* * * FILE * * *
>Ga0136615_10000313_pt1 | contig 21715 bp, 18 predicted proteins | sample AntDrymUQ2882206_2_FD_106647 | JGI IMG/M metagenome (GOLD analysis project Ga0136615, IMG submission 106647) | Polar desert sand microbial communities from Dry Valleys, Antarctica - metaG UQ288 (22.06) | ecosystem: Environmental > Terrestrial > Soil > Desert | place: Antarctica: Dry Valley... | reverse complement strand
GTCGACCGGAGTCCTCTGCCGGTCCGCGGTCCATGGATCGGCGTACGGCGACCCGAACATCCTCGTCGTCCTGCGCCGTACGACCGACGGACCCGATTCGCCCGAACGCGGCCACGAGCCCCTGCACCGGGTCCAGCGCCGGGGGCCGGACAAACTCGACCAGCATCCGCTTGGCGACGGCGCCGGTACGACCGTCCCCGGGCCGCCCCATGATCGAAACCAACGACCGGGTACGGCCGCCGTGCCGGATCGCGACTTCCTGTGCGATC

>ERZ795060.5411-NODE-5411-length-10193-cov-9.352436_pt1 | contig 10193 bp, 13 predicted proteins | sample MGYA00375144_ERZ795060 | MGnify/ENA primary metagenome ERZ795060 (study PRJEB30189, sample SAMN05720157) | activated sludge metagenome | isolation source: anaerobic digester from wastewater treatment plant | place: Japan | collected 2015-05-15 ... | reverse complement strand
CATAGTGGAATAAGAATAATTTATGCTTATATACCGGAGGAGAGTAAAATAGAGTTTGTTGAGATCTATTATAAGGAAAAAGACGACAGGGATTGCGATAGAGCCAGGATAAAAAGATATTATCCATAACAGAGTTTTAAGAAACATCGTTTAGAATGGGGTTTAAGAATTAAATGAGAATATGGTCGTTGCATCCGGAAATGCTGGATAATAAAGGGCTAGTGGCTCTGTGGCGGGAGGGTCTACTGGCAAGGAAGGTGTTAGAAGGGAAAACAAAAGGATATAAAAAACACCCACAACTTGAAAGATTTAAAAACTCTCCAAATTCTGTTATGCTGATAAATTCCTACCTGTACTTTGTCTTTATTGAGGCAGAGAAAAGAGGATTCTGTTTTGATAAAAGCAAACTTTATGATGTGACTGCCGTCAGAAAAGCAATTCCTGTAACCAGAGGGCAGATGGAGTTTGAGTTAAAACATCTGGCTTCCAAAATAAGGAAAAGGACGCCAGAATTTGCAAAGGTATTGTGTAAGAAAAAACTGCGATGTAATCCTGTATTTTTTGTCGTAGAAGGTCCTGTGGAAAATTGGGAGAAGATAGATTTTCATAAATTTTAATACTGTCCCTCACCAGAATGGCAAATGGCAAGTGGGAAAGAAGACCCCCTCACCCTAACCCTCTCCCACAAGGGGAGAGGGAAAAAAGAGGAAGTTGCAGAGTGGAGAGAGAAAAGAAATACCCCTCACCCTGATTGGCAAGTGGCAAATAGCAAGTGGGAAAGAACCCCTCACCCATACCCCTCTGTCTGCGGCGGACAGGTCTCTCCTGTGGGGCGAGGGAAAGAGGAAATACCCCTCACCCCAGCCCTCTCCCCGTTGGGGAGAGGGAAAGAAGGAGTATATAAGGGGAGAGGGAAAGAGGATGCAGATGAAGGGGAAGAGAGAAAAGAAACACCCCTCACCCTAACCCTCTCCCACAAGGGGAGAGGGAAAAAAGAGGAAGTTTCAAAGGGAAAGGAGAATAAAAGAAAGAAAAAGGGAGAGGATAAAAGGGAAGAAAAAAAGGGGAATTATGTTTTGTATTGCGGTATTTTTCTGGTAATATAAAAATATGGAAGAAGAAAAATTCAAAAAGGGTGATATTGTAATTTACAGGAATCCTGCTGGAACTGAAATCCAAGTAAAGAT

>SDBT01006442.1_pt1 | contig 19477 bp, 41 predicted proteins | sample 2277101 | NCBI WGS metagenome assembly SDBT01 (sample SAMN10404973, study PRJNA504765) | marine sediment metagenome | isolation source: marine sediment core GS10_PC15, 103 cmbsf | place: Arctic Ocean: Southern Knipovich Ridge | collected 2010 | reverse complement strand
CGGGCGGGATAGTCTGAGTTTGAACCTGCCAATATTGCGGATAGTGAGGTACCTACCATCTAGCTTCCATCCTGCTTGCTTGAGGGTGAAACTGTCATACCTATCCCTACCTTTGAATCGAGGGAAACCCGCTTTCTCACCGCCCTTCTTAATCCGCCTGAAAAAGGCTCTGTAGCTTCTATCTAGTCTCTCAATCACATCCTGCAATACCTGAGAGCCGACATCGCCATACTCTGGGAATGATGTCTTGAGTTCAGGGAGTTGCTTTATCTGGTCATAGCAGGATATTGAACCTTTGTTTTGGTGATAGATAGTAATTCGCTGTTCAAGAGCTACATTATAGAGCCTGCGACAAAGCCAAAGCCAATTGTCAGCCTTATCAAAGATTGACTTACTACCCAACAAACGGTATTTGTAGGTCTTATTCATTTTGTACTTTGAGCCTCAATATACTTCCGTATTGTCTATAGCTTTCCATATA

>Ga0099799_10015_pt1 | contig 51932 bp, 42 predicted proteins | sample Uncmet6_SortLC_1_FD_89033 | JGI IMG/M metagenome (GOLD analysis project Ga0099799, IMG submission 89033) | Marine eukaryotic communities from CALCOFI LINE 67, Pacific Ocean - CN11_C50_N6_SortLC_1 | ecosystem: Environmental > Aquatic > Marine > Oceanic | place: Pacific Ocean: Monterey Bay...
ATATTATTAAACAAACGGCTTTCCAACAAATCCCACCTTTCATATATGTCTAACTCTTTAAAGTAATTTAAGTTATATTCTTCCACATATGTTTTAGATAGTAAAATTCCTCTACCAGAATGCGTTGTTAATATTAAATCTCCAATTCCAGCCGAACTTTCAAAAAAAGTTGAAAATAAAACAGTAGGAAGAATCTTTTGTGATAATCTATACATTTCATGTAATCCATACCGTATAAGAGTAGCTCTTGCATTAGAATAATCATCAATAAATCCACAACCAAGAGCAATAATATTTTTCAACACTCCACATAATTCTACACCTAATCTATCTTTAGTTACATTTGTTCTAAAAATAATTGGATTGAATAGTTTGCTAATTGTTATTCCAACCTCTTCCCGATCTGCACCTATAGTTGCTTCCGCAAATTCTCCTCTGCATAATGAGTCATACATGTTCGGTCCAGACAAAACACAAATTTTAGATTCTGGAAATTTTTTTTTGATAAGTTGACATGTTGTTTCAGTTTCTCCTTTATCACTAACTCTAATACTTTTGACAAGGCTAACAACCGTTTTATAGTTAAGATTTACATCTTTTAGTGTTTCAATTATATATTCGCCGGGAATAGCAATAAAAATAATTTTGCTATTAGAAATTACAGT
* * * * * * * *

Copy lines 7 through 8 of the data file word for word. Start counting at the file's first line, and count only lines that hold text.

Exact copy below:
>Ga0099799_10015_pt1 | contig 51932 bp, 42 predicted proteins | sample Uncmet6_SortLC_1_FD_89033 | JGI IMG/M metagenome (GOLD analysis project Ga0099799, IMG submission 89033) | Marine eukaryotic communities from CALCOFI LINE 67, Pacific Ocean - CN11_C50_N6_SortLC_1 | ecosystem: Environmental > Aquatic > Marine > Oceanic | place: Pacific Ocean: Monterey Bay...
ATATTATTAAACAAACGGCTTTCCAACAAATCCCACCTTTCATATATGTCTAACTCTTTAAAGTAATTTAAGTTATATTCTTCCACATATGTTTTAGATAGTAAAATTCCTCTACCAGAATGCGTTGTTAATATTAAATCTCCAATTCCAGCCGAACTTTCAAAAAAAGTTGAAAATAAAACAGTAGGAAGAATCTTTTGTGATAATCTATACATTTCATGTAATCCATACCGTATAAGAGTAGCTCTTGCATTAGAATAATCATCAATAAATCCACAACCAAGAGCAATAATATTTTTCAACACTCCACATAATTCTACACCTAATCTATCTTTAGTTACATTTGTTCTAAAAATAATTGGATTGAATAGTTTGCTAATTGTTATTCCAACCTCTTCCCGATCTGCACCTATAGTTGCTTCCGCAAATTCTCCTCTGCATAATGAGTCATACATGTTCGGTCCAGACAAAACACAAATTTTAGATTCTGGAAATTTTTTTTTGATAAGTTGACATGTTGTTTCAGTTTCTCCTTTATCACTAACTCTAATACTTTTGACAAGGCTAACAACCGTTTTATAGTTAAGATTTACATCTTTTAGTGTTTCAATTATATATTCGCCGGGAATAGCAATAAAAATAATTTTGCTATTAGAAATTACAGT